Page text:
Artists|September 02, 2015 11:24 EDT
Andy Mineo's 'Uncomfortable' Paints a Love Letter to NYC with Classic Beats & Raw Hip-Hop; Emcee has Never Sounded Better [REVIEW]
Hip-Hop artist Andy Mineo is quickly rising to the top of Christian rap's caveats as he is continuously getting exposure in the mainstream and for good reason. Now with the release of Uncomfortable coming on September 18, the emcee is ready to take the music world by storm with undoubtedly one of the best HIP-HOP albums of the year.
The title track opens the album up, and good Lord this first beat bounces. "Uncomfortable" feels far from it, but it's the message that may strike a nerve here. Mineo's flow is ridiculous on the track as he absolutely dismantles the beat. "My own people owned people, but they don't own that, they say racisms dead, 'My president is black'..." and "I apologize for Christians with pickets saying, 'God hates f*gs' I promise Jesus wouldn't act like that." With biting lyrics like this, it clearly digs right into heavy topics to kick the record off.
A train stop segue takes us to "Uptown" NYC. The vibe of the beat is straight classic New York hip-hop with a complete check list of city life by Mineo that includes mongoo, fried cheese, cafÃ© con leche, Bustello, and "Santeria hexes from exes." Mineo is basically expressing his love for his hometown. Toward the end saxophone and light piano keys chime in to bring out another layer of life in the track.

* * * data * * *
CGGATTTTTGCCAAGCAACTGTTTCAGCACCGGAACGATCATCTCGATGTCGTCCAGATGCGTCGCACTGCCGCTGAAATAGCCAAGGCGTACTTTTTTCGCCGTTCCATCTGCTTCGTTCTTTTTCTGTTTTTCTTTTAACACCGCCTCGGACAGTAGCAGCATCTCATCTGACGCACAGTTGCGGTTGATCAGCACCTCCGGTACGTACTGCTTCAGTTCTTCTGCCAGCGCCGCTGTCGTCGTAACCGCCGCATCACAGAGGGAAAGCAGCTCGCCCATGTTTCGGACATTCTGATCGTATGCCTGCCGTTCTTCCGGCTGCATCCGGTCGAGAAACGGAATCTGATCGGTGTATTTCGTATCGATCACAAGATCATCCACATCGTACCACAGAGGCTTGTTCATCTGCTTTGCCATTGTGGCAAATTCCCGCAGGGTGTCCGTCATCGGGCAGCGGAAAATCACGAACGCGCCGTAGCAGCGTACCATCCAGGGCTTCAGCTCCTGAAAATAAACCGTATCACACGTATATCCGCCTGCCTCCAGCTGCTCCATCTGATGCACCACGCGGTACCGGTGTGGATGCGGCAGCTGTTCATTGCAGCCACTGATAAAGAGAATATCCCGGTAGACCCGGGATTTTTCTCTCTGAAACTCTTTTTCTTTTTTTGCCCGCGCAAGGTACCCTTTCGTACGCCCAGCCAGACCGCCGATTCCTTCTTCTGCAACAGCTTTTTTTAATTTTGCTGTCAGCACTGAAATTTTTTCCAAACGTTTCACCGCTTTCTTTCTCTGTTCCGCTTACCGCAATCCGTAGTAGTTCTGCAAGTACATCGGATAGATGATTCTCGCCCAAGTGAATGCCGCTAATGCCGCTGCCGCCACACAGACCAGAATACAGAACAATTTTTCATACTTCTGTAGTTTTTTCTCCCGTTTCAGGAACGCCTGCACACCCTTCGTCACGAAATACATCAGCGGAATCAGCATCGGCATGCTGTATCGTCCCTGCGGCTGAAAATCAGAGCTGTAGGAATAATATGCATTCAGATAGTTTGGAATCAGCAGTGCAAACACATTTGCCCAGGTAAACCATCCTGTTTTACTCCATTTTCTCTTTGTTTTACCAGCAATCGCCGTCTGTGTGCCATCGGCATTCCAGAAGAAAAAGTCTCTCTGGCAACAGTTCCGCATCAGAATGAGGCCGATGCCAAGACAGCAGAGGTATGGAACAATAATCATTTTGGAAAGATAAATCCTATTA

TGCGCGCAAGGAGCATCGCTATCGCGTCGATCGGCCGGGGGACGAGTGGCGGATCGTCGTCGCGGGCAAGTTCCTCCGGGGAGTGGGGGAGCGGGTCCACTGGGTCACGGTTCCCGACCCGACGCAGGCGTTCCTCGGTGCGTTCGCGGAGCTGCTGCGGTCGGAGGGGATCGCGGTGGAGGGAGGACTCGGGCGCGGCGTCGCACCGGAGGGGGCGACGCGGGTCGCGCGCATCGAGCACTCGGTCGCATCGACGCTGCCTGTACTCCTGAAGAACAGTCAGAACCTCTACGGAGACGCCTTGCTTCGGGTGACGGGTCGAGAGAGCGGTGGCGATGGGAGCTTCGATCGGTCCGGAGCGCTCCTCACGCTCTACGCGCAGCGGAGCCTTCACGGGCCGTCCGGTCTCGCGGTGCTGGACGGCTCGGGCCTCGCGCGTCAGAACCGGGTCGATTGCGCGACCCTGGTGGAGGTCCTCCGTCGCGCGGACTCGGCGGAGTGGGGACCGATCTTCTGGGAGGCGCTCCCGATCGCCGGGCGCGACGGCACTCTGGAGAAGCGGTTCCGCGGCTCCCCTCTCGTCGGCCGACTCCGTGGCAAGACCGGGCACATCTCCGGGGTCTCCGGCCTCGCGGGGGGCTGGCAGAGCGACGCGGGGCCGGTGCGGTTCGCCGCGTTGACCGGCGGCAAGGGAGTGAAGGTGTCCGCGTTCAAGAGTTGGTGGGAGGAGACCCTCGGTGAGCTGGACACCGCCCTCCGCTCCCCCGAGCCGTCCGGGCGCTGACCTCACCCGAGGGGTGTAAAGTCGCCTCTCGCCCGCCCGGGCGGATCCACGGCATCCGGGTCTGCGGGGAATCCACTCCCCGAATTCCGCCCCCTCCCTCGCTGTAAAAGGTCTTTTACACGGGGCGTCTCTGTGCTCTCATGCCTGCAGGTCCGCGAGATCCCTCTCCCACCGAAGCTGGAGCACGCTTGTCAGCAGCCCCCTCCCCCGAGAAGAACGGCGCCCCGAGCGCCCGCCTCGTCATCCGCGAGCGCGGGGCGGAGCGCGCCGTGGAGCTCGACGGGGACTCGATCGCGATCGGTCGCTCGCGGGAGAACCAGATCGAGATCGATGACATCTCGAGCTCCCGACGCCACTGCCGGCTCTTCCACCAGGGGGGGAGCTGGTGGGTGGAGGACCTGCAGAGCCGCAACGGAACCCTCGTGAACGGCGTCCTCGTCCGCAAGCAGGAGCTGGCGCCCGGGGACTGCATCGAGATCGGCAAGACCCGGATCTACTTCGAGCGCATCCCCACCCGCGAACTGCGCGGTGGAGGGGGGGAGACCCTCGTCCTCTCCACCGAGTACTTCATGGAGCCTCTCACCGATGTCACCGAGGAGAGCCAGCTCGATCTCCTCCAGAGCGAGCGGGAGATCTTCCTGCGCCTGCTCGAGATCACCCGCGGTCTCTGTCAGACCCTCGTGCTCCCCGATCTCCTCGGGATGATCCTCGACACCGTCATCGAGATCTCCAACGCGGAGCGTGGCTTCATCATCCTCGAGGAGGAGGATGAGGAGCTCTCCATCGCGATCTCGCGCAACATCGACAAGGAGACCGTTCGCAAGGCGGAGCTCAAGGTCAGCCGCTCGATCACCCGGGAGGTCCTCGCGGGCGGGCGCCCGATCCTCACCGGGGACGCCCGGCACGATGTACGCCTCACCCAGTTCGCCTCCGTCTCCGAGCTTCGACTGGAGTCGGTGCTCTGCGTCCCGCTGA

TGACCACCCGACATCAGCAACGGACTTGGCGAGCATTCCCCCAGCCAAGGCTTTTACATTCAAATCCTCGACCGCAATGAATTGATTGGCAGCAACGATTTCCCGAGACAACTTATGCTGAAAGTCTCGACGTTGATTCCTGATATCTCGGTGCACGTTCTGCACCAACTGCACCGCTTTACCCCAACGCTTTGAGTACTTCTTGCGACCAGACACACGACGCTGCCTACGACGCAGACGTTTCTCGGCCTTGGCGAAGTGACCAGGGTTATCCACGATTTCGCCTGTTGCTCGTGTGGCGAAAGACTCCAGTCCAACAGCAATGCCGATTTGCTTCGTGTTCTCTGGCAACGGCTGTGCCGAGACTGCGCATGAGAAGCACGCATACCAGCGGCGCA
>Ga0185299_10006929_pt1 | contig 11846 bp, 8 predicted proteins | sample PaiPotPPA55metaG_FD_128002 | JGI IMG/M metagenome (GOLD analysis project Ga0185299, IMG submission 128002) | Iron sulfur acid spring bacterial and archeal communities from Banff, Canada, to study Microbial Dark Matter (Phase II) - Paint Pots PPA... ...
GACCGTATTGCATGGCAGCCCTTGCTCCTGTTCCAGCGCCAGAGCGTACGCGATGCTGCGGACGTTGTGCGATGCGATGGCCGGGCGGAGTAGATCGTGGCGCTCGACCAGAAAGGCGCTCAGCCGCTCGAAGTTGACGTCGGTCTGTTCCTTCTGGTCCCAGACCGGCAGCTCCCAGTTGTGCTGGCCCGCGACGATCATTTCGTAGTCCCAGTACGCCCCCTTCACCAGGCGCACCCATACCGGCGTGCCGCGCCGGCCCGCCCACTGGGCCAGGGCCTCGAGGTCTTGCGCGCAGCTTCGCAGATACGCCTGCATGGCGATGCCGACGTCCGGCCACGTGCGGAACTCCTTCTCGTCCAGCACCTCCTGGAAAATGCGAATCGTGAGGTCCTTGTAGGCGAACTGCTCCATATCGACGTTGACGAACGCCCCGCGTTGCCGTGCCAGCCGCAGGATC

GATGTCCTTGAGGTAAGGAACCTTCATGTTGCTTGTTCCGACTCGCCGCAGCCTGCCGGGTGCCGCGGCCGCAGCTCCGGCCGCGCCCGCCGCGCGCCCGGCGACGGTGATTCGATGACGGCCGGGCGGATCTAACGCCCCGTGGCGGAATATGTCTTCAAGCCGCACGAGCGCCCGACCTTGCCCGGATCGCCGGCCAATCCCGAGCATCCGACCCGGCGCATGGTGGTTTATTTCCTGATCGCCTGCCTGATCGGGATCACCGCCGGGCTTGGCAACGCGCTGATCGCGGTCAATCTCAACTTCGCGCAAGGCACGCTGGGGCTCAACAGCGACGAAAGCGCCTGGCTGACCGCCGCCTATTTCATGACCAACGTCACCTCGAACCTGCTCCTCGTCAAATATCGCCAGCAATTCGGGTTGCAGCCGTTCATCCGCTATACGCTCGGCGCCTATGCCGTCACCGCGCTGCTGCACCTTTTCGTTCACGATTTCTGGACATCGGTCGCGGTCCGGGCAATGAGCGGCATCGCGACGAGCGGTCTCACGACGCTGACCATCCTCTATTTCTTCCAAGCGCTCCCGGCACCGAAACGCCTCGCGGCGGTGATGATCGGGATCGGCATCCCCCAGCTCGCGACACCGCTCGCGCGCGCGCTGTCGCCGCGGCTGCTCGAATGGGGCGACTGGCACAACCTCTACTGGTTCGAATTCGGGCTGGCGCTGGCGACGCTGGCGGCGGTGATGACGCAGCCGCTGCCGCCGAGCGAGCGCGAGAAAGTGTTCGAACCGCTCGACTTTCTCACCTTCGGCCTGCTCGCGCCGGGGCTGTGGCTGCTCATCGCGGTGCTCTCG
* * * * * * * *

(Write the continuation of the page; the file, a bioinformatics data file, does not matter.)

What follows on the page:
"Now I Know" cuts fun and personal at the same time as Mineo reflects on growing up and finding out things were not always what they seemed. "The older I get, the more I realize almost everything I believed in my life is a lie." He doesn't say this to be depressing, but in terms of learning about the real world, nothing is what it seemed. For example, "Santa Claus is fake," "Wrestling is scripted," and Barry Bonds and Mark McGwire used steroids, became his childhood revelations. As he got older, information began to get more serious as he learned the hard way on certain things. "Over the years you get more accustomed to pain/ Used to believe my dad when he said he'd come to my games..."
Next up is "Desperados" featuring Mali Music. Mineo is rapid fire from the get go over this crunchy sounding western twanged beat. The feel of the track is reminiscent to Kendrick Lamar in the way Mineo rocks the verses and the way the chorus comes in. The Reach Records emcee reflects back on his come up through rap, and thanks God for blessing him with abilities.
"Hear My Heart" calms the quick pace of the album, and lets Mineo flex over a lighter R&B type song. Instrumentally the song is heavy on layers that create a sort of a thick atmosphere over the track. The emcee has one verse on the song where he speaks about the complications of life and forgiveness. The best line, "even though you were born deaf, I pray you forgive me for the years I lived blind."
"David's Roof" brings back the jazziness with the saxophone and also introduces singing in Spanish to form a little transitional interlude from the softness of the track before heading into "Rat Race." Just from hearing Mineo throwing around Hispanic lingo, products, and samples, it is easy to tell he grew up around Latinos in Washington Heights. Not to mention he married a Puerto Rican woman.
"Rat Race" featuring Jon Bellion brings back the boom bap after a light opening. Mineo is not trying to be one of "fame's victims" and becoming everything he's not. God has given him the opportunity to live the dream of rap, so he has to do everything in his power to keep it going.